Morten Bentzen has always prided himself on being a good communicator.
But since becoming Chief Executive Officer of Telia Denmark, he finds himself communicating in a far more structured way, and spends significantly more time on communication than before. We asked Morten about his 'CEO view' on communications.
Interview by Anders Monrad Rendtorff
What makes a top communication leader?
I have always paid attention to my communication. To my employees, my dealers and of course, especially to customers. That is why I really thought I was well aware of that part of my new role as CEO. But over the last three years, I have learned that communication is a very specific - and actually quite difficult - discipline in the role of top leader.
It's very much through my communication that I set a clear direction and engage and motivate internally. And externally, it is quite crucial how I am perceived when I speak at a conference or am quoted in the media. It reflect the customers' and the outside world's perception of Telia. I'm less Morten, and much more a CEO, who in many ways is the face of the company.
What made you think differently?
I was a little surprised at how crucial many symbols are in a role as CEO. I'm a great advocate of being in control of my messages, but I've learned how vital it is to have a strong red thread in everything I say internally and externally and be able to adjust my messages to the individual target audience. My environment attaches great importance to what a CEO says and does, so I spend significantly more time now discussing communications and on preparation than I did before.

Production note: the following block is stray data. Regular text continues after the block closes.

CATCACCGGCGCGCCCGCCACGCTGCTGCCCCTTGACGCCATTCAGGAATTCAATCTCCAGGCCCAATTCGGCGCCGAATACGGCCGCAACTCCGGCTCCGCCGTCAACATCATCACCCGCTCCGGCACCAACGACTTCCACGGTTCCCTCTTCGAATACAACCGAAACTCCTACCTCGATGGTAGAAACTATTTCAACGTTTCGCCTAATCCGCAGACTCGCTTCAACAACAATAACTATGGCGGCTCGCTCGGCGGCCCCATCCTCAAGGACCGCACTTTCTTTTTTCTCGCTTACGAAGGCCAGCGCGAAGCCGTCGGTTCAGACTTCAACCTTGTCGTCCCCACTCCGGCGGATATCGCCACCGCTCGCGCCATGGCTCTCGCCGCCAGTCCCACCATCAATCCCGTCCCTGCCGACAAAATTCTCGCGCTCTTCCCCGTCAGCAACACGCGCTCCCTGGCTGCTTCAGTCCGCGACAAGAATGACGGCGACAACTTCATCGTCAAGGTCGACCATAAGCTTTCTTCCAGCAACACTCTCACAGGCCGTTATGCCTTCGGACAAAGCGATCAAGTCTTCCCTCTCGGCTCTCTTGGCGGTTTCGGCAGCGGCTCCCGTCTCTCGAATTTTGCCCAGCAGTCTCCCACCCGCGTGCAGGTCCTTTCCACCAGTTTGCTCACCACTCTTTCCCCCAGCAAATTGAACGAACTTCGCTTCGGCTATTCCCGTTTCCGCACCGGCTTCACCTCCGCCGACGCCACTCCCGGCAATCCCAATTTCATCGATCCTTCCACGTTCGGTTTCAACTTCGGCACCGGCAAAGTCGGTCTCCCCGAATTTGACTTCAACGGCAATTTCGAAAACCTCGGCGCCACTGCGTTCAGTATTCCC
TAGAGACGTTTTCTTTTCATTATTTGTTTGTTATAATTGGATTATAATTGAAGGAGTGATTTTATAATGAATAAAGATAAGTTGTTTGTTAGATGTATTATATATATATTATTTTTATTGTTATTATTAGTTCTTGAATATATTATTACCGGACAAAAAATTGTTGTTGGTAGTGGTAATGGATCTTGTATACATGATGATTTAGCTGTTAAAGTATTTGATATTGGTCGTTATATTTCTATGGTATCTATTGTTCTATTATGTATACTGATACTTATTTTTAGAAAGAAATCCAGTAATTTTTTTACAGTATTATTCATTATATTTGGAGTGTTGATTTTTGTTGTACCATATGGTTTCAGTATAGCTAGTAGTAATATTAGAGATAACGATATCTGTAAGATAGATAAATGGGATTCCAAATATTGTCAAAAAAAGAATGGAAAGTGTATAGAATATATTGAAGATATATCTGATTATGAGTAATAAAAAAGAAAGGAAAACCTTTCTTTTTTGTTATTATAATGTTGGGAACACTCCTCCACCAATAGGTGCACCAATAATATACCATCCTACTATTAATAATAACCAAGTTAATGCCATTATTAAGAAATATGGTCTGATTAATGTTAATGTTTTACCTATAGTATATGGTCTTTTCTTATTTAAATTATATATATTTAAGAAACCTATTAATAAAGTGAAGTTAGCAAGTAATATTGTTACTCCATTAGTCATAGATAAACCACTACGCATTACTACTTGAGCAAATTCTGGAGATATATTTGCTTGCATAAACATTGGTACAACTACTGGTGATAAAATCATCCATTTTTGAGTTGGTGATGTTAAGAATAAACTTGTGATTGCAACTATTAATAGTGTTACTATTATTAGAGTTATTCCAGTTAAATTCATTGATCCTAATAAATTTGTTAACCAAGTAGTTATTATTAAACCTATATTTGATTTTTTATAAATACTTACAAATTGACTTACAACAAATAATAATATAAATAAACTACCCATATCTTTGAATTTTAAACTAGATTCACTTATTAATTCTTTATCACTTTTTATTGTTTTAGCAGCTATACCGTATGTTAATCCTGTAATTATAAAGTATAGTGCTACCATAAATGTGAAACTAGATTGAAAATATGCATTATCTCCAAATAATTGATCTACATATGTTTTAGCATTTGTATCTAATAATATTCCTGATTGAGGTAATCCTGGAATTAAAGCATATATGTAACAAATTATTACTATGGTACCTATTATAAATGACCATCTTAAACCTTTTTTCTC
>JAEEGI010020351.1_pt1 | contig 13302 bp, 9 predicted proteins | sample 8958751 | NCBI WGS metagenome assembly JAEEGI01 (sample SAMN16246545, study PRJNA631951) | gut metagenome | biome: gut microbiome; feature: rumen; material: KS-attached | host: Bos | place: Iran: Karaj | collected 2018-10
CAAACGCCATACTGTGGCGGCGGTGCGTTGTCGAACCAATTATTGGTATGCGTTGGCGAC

How do you prepare?
One could say that I have gone from intuition to structured preparation. I've always found it easy to communicate and really like to "stand on the beer crate (speaker's box)". But I realised how much of a difference it makes to be more structured and be more prepared. So I've benefited greatly from advice in communication. Together with my communications manager, we often sit and look forward to the next communication activities.
What should I do in the future, internally and externally, that requires special efforts? What is the goal, how should I communicate, what content should I focus on, etc, etc.? And we plan based on this background. I also appreciate feedback. I often tell my communications manager that she must be honest, come to me and thereby at all times help me to improve. So her feedback has been absolutely crucial.
What do you expect from your communications advisor?
The most important thing for me is that there is full confidence and honesty. It is essential that my advisor and I trust each other and that there is complete confidence. That is fundamental. In addition, my advisor must also be sharp at the business to advise on the communication part. Have the finger on the pulse a bit and know what's going on, what the atmosphere is like and where there are small or big issues.
It is important to me that my advisor sees the whole of our business and can guide me steadily. This also applies to media. To sense what is happening in my surroundings. And lastly, to be able to give me feedback and constantly push me on. I like going out of my comfort zone once in a while. It may require a little bit of courage, but I am a big fan of courage so I welcome it. Did I say that of course you should be really good at communication? It just simply cannot stand on its own.